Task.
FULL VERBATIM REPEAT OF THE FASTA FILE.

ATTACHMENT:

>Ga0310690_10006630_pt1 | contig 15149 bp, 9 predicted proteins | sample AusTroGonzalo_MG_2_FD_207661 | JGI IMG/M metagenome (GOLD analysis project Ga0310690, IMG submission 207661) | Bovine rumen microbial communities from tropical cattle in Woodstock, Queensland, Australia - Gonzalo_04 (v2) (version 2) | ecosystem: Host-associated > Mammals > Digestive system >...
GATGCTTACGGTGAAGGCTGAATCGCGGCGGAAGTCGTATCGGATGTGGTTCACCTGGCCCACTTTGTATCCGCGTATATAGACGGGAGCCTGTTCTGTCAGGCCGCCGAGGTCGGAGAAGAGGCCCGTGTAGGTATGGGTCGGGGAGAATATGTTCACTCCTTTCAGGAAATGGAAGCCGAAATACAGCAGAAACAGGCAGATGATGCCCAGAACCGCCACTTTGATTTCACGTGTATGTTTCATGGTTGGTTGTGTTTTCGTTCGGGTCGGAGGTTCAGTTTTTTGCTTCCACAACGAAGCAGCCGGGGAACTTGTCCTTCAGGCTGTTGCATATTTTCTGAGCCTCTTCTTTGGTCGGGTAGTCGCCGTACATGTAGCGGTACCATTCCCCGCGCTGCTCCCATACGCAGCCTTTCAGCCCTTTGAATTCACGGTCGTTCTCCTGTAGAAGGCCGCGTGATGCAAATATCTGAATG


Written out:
>Ga0310690_10006630_pt1 | contig 15149 bp, 9 predicted proteins | sample AusTroGonzalo_MG_2_FD_207661 | JGI IMG/M metagenome (GOLD analysis project Ga0310690, IMG submission 207661) | Bovine rumen microbial communities from tropical cattle in Woodstock, Queensland, Australia - Gonzalo_04 (v2) (version 2) | ecosystem: Host-associated > Mammals > Digestive system >...
GATGCTTACGGTGAAGGCTGAATCGCGGCGGAAGTCGTATCGGATGTGGTTCACCTGGCCCACTTTGTATCCGCGTATATAGACGGGAGCCTGTTCTGTCAGGCCGCCGAGGTCGGAGAAGAGGCCCGTGTAGGTATGGGTCGGGGAGAATATGTTCACTCCTTTCAGGAAATGGAAGCCGAAATACAGCAGAAACAGGCAGATGATGCCCAGAACCGCCACTTTGATTTCACGTGTATGTTTCATGGTTGGTTGTGTTTTCGTTCGGGTCGGAGGTTCAGTTTTTTGCTTCCACAACGAAGCAGCCGGGGAACTTGTCCTTCAGGCTGTTGCATATTTTCTGAGCCTCTTCTTTGGTCGGGTAGTCGCCGTACATGTAGCGGTACCATTCCCCGCGCTGCTCCCATACGCAGCCTTTCAGCCCTTTGAATTCACGGTCGTTCTCCTGTAGAAGGCCGCGTGATGCAAATATCTGAATG